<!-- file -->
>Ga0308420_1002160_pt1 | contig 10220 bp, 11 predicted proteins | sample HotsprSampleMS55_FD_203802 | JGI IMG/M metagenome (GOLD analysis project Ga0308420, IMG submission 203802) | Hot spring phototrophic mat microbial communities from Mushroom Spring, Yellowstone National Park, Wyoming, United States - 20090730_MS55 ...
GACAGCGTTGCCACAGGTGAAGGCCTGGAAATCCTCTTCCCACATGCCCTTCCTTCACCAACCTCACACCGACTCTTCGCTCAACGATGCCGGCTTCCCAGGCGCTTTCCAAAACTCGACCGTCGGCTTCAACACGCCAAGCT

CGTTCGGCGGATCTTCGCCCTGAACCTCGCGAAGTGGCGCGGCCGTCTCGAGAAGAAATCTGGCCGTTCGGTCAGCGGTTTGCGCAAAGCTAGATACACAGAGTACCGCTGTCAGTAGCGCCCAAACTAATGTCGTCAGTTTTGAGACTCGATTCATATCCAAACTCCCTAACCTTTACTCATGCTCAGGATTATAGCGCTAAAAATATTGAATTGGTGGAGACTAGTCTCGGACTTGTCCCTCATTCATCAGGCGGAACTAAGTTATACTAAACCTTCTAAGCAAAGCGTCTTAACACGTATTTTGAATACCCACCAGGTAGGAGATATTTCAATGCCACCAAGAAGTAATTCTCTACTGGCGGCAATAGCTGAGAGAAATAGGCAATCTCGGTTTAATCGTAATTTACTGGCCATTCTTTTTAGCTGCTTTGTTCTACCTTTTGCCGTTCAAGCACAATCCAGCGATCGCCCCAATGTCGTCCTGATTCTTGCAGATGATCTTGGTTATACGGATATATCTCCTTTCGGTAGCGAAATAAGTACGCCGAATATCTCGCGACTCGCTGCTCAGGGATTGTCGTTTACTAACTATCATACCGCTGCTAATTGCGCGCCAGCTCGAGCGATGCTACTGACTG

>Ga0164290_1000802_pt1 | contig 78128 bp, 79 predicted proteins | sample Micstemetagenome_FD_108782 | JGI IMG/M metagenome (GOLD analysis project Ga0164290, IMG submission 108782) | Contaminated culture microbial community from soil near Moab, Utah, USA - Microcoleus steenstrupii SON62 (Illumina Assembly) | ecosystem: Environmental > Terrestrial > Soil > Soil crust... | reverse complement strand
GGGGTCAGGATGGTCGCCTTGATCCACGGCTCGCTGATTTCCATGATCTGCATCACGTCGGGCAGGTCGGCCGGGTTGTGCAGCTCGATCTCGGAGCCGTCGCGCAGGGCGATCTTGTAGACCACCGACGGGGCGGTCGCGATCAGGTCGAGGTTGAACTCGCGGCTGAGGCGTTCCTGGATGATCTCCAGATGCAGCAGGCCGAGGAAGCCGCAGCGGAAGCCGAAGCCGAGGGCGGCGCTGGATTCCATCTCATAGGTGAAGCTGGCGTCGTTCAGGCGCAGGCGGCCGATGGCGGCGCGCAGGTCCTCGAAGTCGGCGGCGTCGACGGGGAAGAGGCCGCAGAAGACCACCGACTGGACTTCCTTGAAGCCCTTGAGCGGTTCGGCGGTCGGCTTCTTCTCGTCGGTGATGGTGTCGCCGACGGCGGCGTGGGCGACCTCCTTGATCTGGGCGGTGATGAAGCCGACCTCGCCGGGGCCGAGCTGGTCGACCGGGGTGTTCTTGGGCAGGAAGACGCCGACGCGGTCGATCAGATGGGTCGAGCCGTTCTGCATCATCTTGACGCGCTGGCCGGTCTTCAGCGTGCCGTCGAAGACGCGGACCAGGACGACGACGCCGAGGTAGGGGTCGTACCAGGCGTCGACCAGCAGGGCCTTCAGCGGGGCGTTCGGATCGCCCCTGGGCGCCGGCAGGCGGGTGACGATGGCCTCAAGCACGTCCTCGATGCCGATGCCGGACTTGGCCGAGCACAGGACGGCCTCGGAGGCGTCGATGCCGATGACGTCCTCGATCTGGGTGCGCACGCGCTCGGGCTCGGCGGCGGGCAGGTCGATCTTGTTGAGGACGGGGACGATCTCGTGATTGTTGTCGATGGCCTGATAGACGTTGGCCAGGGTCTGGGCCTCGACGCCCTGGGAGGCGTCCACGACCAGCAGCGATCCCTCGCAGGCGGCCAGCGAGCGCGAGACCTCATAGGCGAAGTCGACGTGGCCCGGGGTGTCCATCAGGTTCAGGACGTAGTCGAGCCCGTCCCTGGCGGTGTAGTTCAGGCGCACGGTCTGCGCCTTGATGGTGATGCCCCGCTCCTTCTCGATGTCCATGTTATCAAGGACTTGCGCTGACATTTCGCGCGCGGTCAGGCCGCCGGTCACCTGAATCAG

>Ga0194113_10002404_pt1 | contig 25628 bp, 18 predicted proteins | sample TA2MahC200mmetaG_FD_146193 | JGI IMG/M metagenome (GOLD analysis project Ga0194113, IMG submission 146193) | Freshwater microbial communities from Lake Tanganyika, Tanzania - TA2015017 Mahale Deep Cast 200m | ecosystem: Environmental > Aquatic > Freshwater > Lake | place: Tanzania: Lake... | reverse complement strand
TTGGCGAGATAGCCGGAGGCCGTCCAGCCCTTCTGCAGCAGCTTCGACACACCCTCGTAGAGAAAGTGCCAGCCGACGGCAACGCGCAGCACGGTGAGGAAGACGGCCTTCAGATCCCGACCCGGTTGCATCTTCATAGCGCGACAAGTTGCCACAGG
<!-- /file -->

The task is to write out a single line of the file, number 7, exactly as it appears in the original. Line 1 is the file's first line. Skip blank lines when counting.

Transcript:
TTGGCGAGATAGCCGGAGGCCGTCCAGCCCTTCTGCAGCAGCTTCGACACACCCTCGTAGAGAAAGTGCCAGCCGACGGCAACGCGCAGCACGGTGAGGAAGACGGCCTTCAGATCCCGACCCGGTTGCATCTTCATAGCGCGACAAGTTGCCACAGG